Are you stumped when it comes to talking to artists? Perhaps a bit starstruck by your favorites or afraid to sound uninformed when asking questions? We’ve got you covered. Here are some questions to consider before your next artistic encounter…

Did you have a mentor when you started as an artist?

Who inspired you to become an artist?

What surprised you as you worked on that piece?

Where do you see your work going next?

What art books do you recommend?

What question do you wish people would ask you about your work?

Where do your ideas come from?

What’s the key to your growth as an artist?

What advice would you give your younger artist self?

What do you collect?

Please leave your favorite questions below! Thanks for reading.

Pricing art and the Gender Gap

Pricing Art: The Gender Gap

I’ve written about how art is priced in the blog Making Sense of the Price of Art, but the gender gap in pricing is a bit more nuanced. And, yes, it’s still a thing.

Let’s dive in.

The Numbers Don't Lie

According to an article published in Forbes, Aug 2022, titled “The $192 Billion Gender Gap in Art,” of the $196.6 billion spent at art auctions between 2008 and 2019, work produced by women accounted for only $4 billion, or around 2% of the total sales.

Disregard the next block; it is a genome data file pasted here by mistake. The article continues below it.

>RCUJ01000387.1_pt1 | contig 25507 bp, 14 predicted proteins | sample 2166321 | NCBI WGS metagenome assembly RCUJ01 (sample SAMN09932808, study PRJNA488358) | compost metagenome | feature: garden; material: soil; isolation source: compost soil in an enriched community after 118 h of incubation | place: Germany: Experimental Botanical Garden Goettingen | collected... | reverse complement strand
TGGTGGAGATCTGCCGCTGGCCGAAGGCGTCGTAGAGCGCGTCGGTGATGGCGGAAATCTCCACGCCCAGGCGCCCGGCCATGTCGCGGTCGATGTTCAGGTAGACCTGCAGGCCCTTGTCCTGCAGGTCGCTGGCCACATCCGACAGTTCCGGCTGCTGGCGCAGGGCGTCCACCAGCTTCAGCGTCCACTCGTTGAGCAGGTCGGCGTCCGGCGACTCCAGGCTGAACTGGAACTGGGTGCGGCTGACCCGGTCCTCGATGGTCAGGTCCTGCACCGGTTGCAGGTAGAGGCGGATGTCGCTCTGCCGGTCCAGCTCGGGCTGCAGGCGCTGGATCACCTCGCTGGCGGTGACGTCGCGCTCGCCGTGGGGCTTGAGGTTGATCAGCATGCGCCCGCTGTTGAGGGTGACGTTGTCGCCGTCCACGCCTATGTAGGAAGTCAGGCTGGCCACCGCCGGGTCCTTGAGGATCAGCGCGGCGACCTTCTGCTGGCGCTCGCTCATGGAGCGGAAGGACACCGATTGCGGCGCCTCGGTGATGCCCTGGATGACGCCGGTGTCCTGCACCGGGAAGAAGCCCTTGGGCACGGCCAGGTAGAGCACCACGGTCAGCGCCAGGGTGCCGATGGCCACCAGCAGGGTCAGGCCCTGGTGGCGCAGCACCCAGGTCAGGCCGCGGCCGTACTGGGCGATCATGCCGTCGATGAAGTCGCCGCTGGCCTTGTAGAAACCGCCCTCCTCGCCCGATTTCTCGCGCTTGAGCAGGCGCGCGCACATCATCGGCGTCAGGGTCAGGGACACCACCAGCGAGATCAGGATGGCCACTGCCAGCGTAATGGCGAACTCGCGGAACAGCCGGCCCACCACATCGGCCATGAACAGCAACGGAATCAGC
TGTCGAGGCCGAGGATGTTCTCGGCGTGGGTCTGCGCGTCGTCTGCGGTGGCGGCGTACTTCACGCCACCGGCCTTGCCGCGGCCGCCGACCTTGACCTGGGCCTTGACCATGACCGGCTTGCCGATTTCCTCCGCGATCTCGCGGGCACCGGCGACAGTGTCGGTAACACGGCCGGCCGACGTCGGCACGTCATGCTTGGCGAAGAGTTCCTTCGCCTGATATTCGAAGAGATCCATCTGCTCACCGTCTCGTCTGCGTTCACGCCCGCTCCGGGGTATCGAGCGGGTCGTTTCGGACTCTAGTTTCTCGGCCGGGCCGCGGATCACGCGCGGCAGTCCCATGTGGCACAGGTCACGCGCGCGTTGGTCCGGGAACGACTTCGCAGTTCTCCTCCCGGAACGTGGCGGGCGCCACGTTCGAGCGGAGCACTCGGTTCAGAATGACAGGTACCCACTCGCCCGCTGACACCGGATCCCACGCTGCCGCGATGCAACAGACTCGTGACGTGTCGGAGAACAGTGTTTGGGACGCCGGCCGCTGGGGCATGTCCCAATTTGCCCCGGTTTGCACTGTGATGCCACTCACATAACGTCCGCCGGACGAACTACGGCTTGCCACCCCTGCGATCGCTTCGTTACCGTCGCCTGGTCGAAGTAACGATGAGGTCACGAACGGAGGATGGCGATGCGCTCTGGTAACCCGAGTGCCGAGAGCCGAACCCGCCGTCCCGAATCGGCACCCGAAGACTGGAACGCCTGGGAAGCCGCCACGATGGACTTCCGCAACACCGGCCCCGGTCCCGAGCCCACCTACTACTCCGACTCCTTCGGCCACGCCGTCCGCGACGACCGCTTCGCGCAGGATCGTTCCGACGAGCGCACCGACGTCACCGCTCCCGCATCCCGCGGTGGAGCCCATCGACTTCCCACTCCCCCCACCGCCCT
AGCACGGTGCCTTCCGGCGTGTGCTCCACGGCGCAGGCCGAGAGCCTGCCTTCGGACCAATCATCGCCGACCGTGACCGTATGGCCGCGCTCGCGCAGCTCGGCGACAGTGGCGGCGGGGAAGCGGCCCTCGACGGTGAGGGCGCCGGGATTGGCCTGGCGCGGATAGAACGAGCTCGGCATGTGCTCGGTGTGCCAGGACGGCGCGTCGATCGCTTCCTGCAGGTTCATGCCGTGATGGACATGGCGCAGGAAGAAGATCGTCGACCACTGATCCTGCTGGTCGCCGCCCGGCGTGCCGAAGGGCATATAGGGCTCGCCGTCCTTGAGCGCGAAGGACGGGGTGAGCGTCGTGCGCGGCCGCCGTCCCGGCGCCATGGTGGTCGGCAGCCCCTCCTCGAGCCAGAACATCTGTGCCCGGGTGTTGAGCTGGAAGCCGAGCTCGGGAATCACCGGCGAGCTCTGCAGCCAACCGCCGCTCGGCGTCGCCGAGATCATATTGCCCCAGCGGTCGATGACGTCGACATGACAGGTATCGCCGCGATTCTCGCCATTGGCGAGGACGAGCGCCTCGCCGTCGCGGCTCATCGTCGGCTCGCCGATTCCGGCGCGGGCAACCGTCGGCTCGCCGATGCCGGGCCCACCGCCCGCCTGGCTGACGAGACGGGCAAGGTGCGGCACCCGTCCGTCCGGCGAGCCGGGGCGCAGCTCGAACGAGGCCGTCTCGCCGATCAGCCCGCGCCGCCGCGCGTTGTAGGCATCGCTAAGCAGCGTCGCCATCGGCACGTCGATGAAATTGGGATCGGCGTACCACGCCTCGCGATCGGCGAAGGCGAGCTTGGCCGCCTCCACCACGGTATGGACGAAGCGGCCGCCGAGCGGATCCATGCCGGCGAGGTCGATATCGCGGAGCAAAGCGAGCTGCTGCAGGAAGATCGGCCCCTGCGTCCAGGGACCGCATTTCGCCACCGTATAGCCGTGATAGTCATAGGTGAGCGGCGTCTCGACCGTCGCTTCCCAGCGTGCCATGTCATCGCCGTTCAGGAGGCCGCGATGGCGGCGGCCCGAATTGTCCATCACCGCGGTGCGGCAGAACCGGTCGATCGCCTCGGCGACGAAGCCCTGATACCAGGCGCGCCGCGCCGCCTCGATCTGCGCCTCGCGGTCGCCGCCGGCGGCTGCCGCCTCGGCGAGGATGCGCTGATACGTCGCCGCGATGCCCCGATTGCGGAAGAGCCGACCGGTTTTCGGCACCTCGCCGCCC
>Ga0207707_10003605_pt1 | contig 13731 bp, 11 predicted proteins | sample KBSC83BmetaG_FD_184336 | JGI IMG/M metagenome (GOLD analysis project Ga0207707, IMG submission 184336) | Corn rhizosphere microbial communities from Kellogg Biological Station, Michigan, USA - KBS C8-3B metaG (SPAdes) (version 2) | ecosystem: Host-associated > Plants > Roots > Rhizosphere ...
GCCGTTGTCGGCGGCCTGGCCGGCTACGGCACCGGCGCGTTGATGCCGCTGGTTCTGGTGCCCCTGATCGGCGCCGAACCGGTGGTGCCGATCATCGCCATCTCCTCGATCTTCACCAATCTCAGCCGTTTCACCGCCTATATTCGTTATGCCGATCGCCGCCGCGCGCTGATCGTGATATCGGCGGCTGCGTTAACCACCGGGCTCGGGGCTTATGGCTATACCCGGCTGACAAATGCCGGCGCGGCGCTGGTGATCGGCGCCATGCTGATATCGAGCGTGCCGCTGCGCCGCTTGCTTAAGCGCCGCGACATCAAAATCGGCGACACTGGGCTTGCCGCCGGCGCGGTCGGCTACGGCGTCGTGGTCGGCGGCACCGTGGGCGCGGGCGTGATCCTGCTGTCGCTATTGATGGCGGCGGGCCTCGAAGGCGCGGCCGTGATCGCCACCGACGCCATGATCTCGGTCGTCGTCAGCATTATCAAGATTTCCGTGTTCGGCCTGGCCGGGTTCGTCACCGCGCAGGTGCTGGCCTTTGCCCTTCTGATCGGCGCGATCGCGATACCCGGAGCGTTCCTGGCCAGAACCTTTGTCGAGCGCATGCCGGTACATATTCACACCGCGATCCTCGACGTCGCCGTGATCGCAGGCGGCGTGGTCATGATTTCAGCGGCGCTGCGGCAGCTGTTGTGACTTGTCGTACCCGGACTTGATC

At auction, the gap is quite striking. Consider the $450 million paid at auction for Leonardo da Vinci’s “Salvator Mundi” compared to the record for a female artist–less than 10% of that value–$44.4 million for Georgia O’Keeffe’s “Jimson Weed/White Flower No. 1.” 

pricing art image

How about sales for living artists? Here Jeff Koons holds the record of $91 million for “Rabbit.” The closest woman: Jenny Saville’s “Propped” went for $12.4 million; that’s 14% of what the Koons went for.